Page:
If you’ve ever had food stuck in gums, you know how uncomfortable it can be. You can feel it there, even when your mouth isn’t open, and the sensation drives you nuts! If this has happened to you, don’t worry; there are ways to get that food out of your mouth, no matter what kind of food it is or how stuck it might be in there. This guide will show you several methods for getting food out of your gums, all with different degrees of difficulty. Hopefully one of them will work for you!
Is it food in your gum?
If it’s food stuck in your gum, don’t panic. It can be removed with an oral irrigation device or by a dental professional during a routine cleaning (whichever is faster). However, if there is any bleeding or an infection associated with it, you should see your dentist as soon as possible. They will then be able to properly clean out and assess your mouth for any other problems that may have occurred. Any infection will be treated before removing anything from your gums, but once everything has been taken care of and you are free of any trauma and pain, it’s time to proceed with getting whatever is stuck out.
Ways to get food out of your mouth
The best thing you can do if food is stuck in your gums is not panic, but first use a toothpick or dental floss or tweezers and gently work at it. If none of these methods work, ask your dentist. Gum chewing gum helps food dislodge from between teeth so that’s another alternative. In case food gets lodged between back teeth, avoid forcing anything down since doing so will lead to serious damage. This will prevent food particles from being pushed further into your gum tissue which are then harder to remove with just some brushing or simply eating more. To prevent a similar incident in future, avoid sticky foods such as caramel candy apples; they tend to stay longer than other types of candy. Also steer clear of foods like peanut butter and marshmallows because they’re hard to chew thoroughly before swallowing. Take smaller bites and be sure to brush after every meal even if there’s no food sticking around! 🙂 Good luck!
Try Water Flossing
Although your dentist’s office will probably be able to help you remove food stuck in your gums, there are several things you can do on your own at home. For example, flossing regularly and using water flossers can prevent food from getting trapped between teeth and help dislodge anything that is already lodged. You can get a simple water flosser at most major drugstores for around $30-$40. It might seem counterintuitive, but trying to brush or rinse out food lodged between teeth may actually push it deeper into your gums where it will stay longer; using a water flosser after brushing (and before eating) is a good way to ensure that any food particles are flushed away.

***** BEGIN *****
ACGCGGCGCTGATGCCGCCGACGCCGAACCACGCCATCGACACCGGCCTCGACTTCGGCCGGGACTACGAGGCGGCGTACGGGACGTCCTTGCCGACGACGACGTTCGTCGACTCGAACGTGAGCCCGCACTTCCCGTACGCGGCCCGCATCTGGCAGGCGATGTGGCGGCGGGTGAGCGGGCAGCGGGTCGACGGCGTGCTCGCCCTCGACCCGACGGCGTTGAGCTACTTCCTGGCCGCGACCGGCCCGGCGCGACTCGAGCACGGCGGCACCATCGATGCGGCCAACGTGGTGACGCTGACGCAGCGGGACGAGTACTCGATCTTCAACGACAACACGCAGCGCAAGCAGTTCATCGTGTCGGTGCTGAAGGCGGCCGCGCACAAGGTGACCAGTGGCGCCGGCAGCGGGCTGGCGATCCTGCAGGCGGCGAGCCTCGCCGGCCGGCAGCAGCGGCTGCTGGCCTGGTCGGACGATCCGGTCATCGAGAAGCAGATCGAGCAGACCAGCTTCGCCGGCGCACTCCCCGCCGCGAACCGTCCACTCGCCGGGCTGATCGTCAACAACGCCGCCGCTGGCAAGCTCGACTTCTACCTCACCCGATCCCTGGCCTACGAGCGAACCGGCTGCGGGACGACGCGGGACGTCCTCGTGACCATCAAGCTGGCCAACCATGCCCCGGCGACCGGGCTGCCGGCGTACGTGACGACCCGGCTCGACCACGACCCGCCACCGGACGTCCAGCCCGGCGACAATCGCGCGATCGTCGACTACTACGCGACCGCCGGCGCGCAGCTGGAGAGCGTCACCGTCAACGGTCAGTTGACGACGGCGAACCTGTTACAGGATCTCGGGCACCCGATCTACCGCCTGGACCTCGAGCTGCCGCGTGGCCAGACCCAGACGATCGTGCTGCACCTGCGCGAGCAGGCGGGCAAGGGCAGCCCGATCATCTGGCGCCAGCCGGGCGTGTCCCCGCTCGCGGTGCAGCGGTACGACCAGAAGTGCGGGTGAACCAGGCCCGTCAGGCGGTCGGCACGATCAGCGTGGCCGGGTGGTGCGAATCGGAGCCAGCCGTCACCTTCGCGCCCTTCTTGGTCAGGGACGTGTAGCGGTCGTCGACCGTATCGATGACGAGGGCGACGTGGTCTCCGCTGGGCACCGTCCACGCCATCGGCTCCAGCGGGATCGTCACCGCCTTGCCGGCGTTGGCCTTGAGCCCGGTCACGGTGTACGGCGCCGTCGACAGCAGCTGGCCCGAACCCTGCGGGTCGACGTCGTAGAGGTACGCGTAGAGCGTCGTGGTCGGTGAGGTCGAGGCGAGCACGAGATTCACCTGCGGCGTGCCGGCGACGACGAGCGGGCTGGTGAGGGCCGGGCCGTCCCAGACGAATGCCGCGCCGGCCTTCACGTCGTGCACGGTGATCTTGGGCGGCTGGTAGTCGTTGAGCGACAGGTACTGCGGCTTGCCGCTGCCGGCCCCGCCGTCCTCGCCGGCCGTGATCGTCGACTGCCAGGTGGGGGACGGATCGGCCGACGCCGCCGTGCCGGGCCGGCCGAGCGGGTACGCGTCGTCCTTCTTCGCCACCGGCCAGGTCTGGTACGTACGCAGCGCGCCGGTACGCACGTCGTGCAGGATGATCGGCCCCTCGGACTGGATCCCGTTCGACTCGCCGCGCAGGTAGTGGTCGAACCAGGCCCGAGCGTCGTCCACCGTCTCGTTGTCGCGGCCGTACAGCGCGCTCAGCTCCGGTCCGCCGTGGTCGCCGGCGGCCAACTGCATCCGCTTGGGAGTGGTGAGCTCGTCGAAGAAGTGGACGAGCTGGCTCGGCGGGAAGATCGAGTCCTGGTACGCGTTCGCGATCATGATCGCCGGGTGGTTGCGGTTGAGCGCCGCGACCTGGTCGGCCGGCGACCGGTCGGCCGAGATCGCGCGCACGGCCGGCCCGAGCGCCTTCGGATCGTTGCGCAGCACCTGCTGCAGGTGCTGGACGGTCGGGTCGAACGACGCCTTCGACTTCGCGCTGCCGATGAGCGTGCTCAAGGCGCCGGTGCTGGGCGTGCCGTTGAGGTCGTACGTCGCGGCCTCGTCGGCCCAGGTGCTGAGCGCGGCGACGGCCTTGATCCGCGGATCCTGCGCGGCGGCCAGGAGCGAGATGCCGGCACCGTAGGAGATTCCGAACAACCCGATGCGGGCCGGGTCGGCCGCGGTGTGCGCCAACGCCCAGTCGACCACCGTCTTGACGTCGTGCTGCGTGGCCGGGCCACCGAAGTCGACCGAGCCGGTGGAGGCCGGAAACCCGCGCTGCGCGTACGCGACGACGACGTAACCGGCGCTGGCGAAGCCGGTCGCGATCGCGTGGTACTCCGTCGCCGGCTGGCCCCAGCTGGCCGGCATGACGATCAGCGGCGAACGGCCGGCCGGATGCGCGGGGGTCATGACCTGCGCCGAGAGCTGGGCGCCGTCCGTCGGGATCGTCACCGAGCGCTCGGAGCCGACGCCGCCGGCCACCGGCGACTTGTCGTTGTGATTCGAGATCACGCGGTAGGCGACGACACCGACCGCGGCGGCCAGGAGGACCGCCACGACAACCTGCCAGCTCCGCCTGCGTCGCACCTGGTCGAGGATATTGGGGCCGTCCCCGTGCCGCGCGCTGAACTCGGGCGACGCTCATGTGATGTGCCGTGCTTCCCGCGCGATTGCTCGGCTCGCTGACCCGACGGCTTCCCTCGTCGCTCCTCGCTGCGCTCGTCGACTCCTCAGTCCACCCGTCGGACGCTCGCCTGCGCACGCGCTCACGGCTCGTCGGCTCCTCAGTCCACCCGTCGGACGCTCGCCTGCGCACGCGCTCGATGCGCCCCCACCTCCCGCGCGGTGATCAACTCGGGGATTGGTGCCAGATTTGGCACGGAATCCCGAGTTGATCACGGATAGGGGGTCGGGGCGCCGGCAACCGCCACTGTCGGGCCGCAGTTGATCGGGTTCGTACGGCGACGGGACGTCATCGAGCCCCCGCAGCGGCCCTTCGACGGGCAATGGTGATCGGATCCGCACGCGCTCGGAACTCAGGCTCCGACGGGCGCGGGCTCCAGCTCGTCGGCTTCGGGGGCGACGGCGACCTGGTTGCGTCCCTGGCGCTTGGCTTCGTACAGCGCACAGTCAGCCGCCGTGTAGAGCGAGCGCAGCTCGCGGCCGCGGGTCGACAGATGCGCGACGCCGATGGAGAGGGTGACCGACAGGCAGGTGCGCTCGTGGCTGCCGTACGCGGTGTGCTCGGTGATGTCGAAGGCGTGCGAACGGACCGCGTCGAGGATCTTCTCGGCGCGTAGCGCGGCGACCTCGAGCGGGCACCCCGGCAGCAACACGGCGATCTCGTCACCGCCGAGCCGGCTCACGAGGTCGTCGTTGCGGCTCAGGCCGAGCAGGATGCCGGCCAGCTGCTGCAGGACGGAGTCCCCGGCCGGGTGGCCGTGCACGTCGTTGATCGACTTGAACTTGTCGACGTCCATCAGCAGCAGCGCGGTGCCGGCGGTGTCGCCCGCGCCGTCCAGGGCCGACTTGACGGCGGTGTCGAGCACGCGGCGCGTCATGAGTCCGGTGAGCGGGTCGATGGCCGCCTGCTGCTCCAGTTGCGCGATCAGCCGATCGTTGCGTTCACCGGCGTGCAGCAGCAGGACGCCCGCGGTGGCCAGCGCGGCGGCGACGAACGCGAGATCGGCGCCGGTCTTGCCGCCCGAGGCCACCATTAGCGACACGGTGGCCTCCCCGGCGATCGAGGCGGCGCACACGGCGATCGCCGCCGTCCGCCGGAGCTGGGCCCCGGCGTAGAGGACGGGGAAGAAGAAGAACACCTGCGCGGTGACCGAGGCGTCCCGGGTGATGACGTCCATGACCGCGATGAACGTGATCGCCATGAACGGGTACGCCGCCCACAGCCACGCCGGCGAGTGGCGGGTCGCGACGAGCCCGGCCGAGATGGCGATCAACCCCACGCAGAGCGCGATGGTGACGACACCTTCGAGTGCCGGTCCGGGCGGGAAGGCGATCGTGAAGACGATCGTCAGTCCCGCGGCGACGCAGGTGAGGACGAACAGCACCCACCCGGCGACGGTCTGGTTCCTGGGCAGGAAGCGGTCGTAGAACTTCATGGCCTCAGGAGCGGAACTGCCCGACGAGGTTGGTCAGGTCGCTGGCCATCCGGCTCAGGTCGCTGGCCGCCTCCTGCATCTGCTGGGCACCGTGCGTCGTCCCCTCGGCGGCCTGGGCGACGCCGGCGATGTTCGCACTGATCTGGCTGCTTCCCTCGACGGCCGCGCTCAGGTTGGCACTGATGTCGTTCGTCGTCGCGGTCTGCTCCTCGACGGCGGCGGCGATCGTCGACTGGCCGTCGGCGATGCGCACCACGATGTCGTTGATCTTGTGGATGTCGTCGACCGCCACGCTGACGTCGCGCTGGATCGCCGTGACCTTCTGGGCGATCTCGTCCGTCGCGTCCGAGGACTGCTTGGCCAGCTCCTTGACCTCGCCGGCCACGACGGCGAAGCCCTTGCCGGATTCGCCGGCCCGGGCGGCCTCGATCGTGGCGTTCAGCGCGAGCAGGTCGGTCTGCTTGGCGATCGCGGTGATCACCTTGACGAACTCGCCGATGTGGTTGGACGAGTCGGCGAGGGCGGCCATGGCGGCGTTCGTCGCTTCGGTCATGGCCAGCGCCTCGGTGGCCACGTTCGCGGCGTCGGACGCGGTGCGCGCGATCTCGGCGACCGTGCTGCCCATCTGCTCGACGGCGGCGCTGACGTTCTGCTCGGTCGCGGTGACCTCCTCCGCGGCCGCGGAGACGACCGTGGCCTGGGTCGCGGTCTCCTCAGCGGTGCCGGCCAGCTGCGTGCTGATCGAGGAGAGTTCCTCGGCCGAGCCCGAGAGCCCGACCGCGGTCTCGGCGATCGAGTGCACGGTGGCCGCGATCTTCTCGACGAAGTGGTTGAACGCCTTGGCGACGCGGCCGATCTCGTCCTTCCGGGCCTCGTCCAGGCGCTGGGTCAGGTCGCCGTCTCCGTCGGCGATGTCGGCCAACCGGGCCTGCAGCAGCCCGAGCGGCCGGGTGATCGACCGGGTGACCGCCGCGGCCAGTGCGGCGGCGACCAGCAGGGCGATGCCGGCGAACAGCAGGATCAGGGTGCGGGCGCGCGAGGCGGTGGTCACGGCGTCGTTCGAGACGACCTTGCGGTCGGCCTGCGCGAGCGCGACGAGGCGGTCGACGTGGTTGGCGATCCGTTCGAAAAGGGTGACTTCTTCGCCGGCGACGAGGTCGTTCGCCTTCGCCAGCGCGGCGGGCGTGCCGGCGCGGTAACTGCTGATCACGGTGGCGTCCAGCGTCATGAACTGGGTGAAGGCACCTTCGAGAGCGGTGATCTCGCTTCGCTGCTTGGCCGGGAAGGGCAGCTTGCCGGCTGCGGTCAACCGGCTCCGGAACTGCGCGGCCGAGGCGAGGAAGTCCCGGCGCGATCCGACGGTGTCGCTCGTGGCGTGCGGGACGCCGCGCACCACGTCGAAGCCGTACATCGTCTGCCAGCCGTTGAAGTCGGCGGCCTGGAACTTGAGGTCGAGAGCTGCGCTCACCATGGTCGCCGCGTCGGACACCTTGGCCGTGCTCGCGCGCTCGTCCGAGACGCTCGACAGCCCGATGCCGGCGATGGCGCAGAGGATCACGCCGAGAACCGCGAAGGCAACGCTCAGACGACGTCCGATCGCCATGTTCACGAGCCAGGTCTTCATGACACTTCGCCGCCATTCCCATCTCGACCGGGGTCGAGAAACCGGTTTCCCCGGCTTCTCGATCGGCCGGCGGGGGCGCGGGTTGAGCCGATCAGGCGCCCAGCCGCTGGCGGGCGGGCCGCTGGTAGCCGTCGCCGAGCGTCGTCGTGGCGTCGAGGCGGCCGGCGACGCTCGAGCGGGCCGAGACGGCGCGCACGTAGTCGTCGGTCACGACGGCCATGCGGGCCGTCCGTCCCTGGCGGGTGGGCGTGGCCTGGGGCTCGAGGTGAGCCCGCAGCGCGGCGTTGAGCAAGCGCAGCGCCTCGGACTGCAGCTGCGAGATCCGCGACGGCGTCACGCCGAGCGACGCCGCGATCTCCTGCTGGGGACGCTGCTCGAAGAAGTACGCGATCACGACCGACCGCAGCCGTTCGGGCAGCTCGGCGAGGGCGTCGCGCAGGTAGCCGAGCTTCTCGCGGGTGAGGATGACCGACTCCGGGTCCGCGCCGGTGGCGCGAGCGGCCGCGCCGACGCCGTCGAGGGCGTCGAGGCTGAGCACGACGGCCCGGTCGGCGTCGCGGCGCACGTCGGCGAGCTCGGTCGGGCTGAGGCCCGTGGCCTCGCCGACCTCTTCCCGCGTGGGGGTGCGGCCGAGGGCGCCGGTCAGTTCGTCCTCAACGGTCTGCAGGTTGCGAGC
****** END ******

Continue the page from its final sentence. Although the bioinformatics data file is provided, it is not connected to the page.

Try a Toothpick First
Some food gets stuck between your teeth for seemingly no reason at all. But that’s not always true: Dental problems, including gum disease and tooth decay, can lead to food getting stuck between your teeth or underneath your gums. While brushing and flossing help reduce these risks, there may come a time when you find yourself with some food stuck in your gums—whether it be in a particular spot or throughout your mouth. Fortunately, there are several ways you can attempt to remove it at home. Here are a few things you can try.
Best Way to Remove Food from Gum
The best way to remove food stuck in gum is by irrigating it out. Irrigation means gently cleaning or rinsing with water, so irrigating your gum will work better than scraping with a toothbrush because you won’t be abrading or damaging your gums when you do it. It’s crucial that you not try to use sharp objects like tweezers or needles, as these can damage your gum tissue and create pockets for more food or bacteria to get trapped. If you have dentures, leave them out of your mouth before doing anything else; if food gets lodged underneath them, removing it will only be harder later on. Also important: avoid using mouthwash during irrigation.
If All Else Fails, See Your Dentist
This is a last resort, of course, but if you don’t have tweezers or any other implements on hand, and it’s been hours and you can’t sleep because your gum is aching, then it might be time to head over to your dentist. Not only will he or she have tools for safely extracting food from your gums—they might even know how to help you avoid getting food stuck there in the first place. Some foods are more likely than others for leaving behind nooks and crannies that trap tiny pieces after mastication. Stick with softer foods like mashed potatoes and smoothies; try chewing thoroughly; use utensils whenever possible; rinse with mouthwash after meals.